Over the past few years I’ve heard many people grapple with the same issues about utilizing collaboration in our organization – they take too long, I don’t know who should be in them, what the what is the process, and I’m uncertain about when I should collaborate or just do it myself. I’ve been right there with them since over that time I’ve been in good collaborations, bad ones, and unnecessary ones. I’ve been left out of some I thought I should be in, and I’ve left people out of them when they should have been in. I have spent a lot of time learning about it, and have been in countless dialogues and debates about how, when, and why we utilize the process.
The following is a snapshot of collaboration at Vestalia today, drawn from my observations and experiences. This picture will and should change! We will all grow as individuals and together as an organization; from that growth we will learn more about collaboration as we try, fail, and succeed with it. What do you want to add to the conversation?
by Becky Lemon, 5/15/19
Do all collaborations have to include a long series of endless meetings?
Nope. Collaborations can take as much or as little time as you need them to. They’re often proportionate to the size of the situation.
- Gathering a group of people to create and execute a new cocktail program? Lots of meetings.
- Gathering a few cooks to decide where to put a new ingredient on the line? Probably a single, five-minute conversation.
How do you decide who to collaborate with?
Participation in collaboration is earned, everyone doesn’t get an automatic invitation into it because they have an opinion about the situation or it impacts them somehow. You and your team could come up with your own criteria for who could get in on collaborating. Once you have your core criteria, you can fine-tune it based on the conditions of the thing you’re collaborating about. At the very least, consider using what Vestalia has operated with for years: we invite individuals into collaboration when they meet the following guidelines:
- They have relevant experience
- They have appropriate qualifications
- They can commit to the process of collaboration, including the amount of time it will take to be in it
If you follow your criteria and it still feels like you’ve left out a few key voices, reach out to those individuals and talk about the decision. Invite their feedback and point of view, find mutual understanding about why things are the way they are, and get alignment on what you’ll need from each other moving forward to maintain well-being and commitment.
Is there a specific process to follow when collaborating that makes it effective and satisfying?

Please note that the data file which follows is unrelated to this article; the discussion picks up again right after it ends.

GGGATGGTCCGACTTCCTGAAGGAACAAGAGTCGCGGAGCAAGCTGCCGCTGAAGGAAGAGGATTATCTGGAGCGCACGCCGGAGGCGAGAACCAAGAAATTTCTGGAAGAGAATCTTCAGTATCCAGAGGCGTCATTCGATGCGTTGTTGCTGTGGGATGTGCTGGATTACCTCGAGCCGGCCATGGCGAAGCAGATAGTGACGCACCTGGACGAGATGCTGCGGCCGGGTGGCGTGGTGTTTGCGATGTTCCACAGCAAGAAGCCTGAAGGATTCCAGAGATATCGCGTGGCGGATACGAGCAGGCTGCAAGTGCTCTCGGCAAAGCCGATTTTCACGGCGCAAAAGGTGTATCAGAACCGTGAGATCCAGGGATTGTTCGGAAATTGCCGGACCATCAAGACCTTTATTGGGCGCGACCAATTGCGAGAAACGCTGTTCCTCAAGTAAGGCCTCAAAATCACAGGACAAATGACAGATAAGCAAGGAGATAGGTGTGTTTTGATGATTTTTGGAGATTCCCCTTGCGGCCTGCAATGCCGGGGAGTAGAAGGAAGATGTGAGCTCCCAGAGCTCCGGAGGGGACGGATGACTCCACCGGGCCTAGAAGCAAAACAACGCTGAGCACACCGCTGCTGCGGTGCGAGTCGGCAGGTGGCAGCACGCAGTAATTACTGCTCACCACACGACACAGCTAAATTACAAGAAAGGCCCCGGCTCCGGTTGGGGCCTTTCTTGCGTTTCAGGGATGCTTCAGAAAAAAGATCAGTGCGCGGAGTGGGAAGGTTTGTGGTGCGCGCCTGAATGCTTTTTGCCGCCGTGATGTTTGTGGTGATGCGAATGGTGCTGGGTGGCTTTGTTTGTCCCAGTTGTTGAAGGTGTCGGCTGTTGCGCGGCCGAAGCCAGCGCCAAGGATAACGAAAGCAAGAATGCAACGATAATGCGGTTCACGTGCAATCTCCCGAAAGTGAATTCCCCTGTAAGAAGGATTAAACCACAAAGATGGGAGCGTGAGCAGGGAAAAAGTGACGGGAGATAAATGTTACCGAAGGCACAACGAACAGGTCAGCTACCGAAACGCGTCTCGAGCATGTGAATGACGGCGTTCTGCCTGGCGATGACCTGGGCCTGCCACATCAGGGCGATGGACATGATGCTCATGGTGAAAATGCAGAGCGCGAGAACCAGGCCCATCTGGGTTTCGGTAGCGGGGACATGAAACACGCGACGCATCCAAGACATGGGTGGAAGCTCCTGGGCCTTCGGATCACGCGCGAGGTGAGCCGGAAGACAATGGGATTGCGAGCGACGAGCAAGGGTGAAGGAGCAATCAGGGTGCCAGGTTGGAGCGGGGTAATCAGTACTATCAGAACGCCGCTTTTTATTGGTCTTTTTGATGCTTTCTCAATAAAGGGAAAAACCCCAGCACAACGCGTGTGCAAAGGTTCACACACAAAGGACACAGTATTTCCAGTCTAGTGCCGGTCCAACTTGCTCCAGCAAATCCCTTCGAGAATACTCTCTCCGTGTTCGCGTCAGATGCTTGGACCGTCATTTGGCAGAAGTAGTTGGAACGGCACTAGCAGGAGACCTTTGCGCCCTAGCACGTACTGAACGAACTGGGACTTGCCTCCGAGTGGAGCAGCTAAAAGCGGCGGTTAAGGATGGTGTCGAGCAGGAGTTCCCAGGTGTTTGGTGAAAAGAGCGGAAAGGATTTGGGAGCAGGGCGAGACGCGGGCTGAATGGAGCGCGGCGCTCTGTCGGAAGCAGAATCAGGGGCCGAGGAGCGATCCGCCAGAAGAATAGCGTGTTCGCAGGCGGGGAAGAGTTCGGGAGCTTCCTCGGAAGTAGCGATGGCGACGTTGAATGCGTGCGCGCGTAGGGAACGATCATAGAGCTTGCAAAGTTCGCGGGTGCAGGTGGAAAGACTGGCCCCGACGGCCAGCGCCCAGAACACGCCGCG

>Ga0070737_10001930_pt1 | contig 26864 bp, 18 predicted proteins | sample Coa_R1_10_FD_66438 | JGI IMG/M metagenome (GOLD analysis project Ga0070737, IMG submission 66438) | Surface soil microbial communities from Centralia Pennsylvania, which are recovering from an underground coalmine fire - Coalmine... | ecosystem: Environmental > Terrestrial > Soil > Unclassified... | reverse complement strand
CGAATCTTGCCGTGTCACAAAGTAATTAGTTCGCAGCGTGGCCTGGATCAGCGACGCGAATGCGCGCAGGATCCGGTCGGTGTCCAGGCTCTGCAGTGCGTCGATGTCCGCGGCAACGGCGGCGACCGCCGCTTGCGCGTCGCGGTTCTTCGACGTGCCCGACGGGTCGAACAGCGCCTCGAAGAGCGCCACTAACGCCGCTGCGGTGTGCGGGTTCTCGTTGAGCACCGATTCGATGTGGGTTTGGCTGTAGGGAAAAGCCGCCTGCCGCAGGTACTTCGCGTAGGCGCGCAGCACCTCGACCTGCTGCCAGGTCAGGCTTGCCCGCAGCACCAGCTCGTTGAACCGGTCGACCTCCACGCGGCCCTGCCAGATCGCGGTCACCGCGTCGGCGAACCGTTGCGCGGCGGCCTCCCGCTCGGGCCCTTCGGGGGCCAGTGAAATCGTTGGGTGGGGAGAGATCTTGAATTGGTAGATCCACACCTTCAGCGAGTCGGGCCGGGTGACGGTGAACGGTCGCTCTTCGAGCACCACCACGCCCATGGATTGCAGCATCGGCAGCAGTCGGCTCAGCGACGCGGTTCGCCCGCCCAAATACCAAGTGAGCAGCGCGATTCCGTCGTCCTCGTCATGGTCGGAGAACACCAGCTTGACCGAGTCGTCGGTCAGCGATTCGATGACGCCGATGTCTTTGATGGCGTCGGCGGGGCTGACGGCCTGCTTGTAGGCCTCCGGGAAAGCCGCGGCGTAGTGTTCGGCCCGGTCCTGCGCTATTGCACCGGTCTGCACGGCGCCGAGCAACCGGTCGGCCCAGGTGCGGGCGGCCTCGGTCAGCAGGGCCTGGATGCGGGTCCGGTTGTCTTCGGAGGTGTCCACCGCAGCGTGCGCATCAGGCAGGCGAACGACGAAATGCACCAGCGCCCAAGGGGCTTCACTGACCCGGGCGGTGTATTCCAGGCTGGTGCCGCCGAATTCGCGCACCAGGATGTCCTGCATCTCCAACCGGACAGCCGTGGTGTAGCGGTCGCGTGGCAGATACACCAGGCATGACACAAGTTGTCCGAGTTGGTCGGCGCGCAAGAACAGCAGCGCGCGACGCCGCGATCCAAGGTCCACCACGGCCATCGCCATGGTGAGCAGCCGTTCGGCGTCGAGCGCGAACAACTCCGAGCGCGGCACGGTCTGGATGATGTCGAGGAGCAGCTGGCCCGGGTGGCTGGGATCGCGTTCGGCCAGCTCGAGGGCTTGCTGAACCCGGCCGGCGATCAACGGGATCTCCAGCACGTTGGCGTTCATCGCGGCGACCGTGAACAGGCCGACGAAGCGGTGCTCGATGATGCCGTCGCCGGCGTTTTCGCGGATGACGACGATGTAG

Yeah, there are a bunch of them. If you’re staring down a big initiative you may want to check out a comprehensive project management process (some of our teams have been trying out “Project Management for the Unofficial Project Manager“). Any way you slice it, successful collaboration has to do with good old-fashioned planning, accountability, and clear communication. If you currently don’t have a great process and need a place to start, or you’re looking to try something new, here’s a brief breakdown of the steps we take at Vestalia when we’re in creative conversations:
Gather your group. Get aligned on your purpose (why are we a team, what are we here to do?) and your end results (what exactly are we trying to create or achieve?). Then start talking.
Everyone gives their perspective on it until you all share understanding of where you are
- Brainstorm where you want to be – what would this look like if it were totally awesome?
- Commit to a destination that fulfills your goals, supports your values, and you have the resources to achieve
- Figure out when and how you’re going to get there, and who is on the journey
- Implement your plan, stay in it together and hold one another accountable to it
Take time to reflect on where you’re at now, start over if you decide there is more to be done to make it satisfying and effective
Here’s a tip: you’ll get the best results out of those six steps if you all are able to say the thing that needs to be said. When people feel safe to share viewpoints that may conflict with someone else’s and seek to understand one another, your group benefits from working with a better set of information. If people are able to contribute wildly outside-of-the-box ideas without fear of being judged, you’ll all dream up more unique, creative futures.
A task or project has landed on my plate, how do I know if I should collaborate with others to get it done or do it myself?
Listening to your instincts is a good idea – before you act on them take a step back to reflect on the whole picture and dig around for other possibilities for action. Deciding from that place gets the best results. Not sure how to do that? Get inspiration from this handy worksheet! (Want to print it out? Click on it from the gallery).